Document Detail


Repeated acute stress alters heart morphometry in male and female rats differently.
MedLine Citation:
PMID:  12637209     Owner:  NLM     Status:  MEDLINE    
Abstract/OtherAbstract:
Stress exerts deleterious effects on the cardiovascular system. Left ventricular hypertrophy has been identified as a risk factor for heart disease. The effects of stress on other heart parameters, including heart size and heart shape, are not well-characterized. In addition, the extent to which males and females differ in stress effects on these measures has not been examined, but may help to further explain gender differences in heart disease morbidity and mortality. The present experiment examined effects of mild daily stress on heart morphology and blood volume (obtained by ex-sanguination at decapitation) in 39 male and 40 female rats of two strains. Following 14 days of stress exposure, rats were killed and blood volume was measured. Heart length, heart weight, left ventricle cavity width, right ventricle width, lateral wall thickness, anterior wall thickness, posterior wall thickness, and septal wall thickness were measured. In males, after controlling for body weight, stress decreased heart length and left ventricle cavity width and increased septal wall thickness. In females, after controlling for body weight, stress reduced total blood volume, but did not significantly affect other heart parameters. These findings suggest that stress exposure can alter heart morphology and blood volume and that there are sex differences in these effects.
Authors:
Brenda M Elliott; Martha M Faraday; Neil E Grunberg
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Publication Detail:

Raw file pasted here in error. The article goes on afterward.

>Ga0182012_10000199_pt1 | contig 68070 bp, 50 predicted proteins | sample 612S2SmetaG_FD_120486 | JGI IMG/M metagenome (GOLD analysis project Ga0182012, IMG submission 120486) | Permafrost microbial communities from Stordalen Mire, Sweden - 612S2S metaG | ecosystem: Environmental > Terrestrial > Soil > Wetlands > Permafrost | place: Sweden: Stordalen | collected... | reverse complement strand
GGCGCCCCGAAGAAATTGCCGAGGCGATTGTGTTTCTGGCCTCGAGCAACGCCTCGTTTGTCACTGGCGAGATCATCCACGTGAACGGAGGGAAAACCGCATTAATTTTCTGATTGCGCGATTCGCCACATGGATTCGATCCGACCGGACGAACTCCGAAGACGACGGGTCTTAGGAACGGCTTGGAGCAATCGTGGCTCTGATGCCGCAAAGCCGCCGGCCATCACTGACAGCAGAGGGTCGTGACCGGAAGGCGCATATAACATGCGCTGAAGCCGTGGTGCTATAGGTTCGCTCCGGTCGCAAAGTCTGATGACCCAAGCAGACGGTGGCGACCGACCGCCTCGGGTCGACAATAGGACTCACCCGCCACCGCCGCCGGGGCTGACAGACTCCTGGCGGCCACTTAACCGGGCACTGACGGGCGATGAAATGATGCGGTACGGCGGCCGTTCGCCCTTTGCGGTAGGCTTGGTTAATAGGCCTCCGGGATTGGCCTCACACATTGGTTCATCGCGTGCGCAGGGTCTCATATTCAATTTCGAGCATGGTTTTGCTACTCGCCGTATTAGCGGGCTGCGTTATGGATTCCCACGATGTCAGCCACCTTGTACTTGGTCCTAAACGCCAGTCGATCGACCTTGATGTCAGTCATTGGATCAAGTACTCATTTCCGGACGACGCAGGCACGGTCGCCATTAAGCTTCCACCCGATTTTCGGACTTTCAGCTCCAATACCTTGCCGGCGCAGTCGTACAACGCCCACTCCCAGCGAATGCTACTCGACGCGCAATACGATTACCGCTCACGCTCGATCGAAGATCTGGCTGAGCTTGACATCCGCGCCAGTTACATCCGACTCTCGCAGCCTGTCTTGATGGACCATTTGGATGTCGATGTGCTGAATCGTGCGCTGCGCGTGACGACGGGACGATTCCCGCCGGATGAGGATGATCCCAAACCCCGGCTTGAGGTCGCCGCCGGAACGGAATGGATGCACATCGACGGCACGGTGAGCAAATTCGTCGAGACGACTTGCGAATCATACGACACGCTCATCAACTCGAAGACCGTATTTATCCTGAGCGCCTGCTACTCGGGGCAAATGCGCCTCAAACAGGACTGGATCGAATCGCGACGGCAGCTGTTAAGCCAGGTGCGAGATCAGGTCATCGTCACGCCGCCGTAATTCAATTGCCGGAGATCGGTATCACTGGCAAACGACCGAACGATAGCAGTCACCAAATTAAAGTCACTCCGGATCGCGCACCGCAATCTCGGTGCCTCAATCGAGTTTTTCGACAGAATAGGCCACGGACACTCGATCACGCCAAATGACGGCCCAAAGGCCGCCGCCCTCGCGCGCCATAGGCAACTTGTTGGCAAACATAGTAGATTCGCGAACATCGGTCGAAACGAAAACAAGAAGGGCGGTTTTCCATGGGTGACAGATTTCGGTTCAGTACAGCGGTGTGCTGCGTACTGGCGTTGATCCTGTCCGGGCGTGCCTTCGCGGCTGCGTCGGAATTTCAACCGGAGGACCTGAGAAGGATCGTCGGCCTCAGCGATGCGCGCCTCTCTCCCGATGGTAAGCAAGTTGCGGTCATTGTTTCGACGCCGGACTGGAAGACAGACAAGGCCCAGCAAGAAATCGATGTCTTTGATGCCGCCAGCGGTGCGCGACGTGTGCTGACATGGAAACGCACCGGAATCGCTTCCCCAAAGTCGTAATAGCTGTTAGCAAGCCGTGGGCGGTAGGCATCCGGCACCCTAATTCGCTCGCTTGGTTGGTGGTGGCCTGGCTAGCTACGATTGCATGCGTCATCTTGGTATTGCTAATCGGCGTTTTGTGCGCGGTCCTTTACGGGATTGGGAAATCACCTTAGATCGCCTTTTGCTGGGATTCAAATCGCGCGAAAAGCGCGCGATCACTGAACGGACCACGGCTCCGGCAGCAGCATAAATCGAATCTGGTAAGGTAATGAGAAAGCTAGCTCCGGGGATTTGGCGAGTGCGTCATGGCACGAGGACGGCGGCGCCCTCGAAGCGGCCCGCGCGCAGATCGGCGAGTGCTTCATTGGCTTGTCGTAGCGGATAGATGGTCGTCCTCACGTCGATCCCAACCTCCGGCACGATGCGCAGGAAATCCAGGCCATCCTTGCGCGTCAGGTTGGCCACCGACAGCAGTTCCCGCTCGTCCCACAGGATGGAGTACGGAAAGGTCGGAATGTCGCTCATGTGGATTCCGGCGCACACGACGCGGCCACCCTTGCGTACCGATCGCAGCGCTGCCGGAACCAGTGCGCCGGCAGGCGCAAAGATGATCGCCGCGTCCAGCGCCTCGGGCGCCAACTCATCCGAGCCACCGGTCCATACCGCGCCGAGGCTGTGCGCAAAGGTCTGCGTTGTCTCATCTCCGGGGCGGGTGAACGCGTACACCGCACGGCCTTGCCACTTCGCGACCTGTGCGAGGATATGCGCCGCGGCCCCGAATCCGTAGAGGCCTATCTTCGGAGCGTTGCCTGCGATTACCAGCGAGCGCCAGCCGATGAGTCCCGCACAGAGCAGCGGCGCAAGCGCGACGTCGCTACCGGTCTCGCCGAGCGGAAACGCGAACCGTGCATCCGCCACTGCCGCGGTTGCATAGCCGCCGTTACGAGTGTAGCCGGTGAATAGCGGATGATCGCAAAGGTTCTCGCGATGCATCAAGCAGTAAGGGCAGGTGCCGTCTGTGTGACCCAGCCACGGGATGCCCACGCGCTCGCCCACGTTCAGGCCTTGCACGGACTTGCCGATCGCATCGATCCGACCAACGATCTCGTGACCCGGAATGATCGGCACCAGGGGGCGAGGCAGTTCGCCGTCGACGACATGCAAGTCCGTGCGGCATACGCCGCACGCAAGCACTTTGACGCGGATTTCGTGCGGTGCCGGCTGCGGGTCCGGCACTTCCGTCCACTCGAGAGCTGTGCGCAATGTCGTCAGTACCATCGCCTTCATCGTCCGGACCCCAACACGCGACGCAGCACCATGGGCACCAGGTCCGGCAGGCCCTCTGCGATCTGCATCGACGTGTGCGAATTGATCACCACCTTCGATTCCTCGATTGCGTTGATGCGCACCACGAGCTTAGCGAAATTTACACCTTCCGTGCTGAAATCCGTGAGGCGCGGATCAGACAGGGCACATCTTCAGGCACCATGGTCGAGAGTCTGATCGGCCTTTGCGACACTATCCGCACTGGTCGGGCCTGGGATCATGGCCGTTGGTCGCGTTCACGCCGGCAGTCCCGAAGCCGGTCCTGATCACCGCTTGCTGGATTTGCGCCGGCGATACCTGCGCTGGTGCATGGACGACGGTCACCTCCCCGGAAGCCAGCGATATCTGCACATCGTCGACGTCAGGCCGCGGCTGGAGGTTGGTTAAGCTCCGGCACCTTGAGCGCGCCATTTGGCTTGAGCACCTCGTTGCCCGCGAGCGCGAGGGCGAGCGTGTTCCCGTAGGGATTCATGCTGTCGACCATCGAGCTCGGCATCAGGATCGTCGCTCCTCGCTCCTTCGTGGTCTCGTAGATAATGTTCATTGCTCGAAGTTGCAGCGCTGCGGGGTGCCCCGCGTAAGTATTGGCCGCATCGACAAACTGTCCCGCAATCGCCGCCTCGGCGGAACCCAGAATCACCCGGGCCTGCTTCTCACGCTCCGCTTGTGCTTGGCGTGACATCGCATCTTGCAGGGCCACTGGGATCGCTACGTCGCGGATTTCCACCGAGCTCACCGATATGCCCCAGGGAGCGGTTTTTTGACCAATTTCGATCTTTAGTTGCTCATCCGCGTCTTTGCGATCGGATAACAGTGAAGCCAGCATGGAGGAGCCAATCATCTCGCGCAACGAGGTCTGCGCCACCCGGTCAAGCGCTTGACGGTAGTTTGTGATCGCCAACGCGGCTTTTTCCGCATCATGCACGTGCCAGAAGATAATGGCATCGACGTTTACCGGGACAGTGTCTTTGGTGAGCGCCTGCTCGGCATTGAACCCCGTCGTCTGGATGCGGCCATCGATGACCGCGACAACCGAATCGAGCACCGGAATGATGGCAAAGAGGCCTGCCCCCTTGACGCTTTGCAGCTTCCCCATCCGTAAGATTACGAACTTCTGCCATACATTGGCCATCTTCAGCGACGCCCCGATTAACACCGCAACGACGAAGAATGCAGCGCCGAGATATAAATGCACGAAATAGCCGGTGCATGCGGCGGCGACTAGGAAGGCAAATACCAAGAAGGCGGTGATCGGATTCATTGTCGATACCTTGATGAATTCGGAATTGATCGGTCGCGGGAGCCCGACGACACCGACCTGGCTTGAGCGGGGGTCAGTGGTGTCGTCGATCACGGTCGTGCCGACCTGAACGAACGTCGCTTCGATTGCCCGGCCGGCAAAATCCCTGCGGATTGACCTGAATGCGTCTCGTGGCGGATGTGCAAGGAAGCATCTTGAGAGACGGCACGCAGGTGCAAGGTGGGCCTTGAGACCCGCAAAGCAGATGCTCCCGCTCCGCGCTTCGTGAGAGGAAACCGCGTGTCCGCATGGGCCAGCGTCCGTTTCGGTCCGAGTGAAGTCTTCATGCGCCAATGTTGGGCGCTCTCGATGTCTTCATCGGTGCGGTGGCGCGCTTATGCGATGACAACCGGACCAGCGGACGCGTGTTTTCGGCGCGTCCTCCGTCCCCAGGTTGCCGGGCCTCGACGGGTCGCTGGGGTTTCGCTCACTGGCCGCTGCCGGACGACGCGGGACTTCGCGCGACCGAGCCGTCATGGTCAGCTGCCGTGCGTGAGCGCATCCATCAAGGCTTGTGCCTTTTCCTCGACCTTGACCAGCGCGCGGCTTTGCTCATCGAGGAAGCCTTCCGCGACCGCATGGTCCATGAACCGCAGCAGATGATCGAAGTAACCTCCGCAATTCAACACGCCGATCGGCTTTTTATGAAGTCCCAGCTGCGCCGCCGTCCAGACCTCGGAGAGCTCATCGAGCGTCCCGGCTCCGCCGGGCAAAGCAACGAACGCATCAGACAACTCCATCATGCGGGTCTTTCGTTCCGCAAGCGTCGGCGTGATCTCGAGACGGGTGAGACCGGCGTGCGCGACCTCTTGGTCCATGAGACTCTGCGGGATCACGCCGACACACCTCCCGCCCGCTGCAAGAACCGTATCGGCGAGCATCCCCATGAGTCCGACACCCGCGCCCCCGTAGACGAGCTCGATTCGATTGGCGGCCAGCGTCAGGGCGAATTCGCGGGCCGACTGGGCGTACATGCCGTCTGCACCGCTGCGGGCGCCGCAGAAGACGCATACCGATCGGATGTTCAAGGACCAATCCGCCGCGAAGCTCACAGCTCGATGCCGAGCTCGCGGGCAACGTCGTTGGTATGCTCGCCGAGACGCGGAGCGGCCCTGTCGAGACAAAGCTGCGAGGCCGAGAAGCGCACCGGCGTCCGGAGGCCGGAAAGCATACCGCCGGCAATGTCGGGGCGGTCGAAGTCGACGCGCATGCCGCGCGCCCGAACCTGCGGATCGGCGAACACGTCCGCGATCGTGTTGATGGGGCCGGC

Type:  Journal Article; Research Support, U.S. Gov't, Non-P.H.S.    
Journal Detail:
Title:  Stress (Amsterdam, Netherlands)     Volume:  6     ISSN:  1025-3890     ISO Abbreviation:  Stress     Publication Date:  2003 Mar 
Date Detail:
Created Date:  2003-03-14     Completed Date:  2003-05-21     Revised Date:  2009-11-03    
Medline Journal Info:
Nlm Unique ID:  9617529     Medline TA:  Stress     Country:  England    
Other Details:
Languages:  eng     Pagination:  63-70     Citation Subset:  IM    
Affiliation:
Department of Medical and Clinical Psychology, Uniformed Services University of the Health Sciences, Bethesda, MD 20814, USA. belliott@usuhs.mil
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MeSH Terms
Descriptor/Qualifier:
Acute Disease
Animals
Blood Volume
Female
Immobilization
Male
Myocardium / pathology*
Rats
Rats, Long-Evans
Rats, Sprague-Dawley
Recurrence
Sex Characteristics*
Stress, Physiological / etiology,  pathology*,  physiopathology

From MEDLINE®/PubMed®, a database of the U.S. National Library of Medicine


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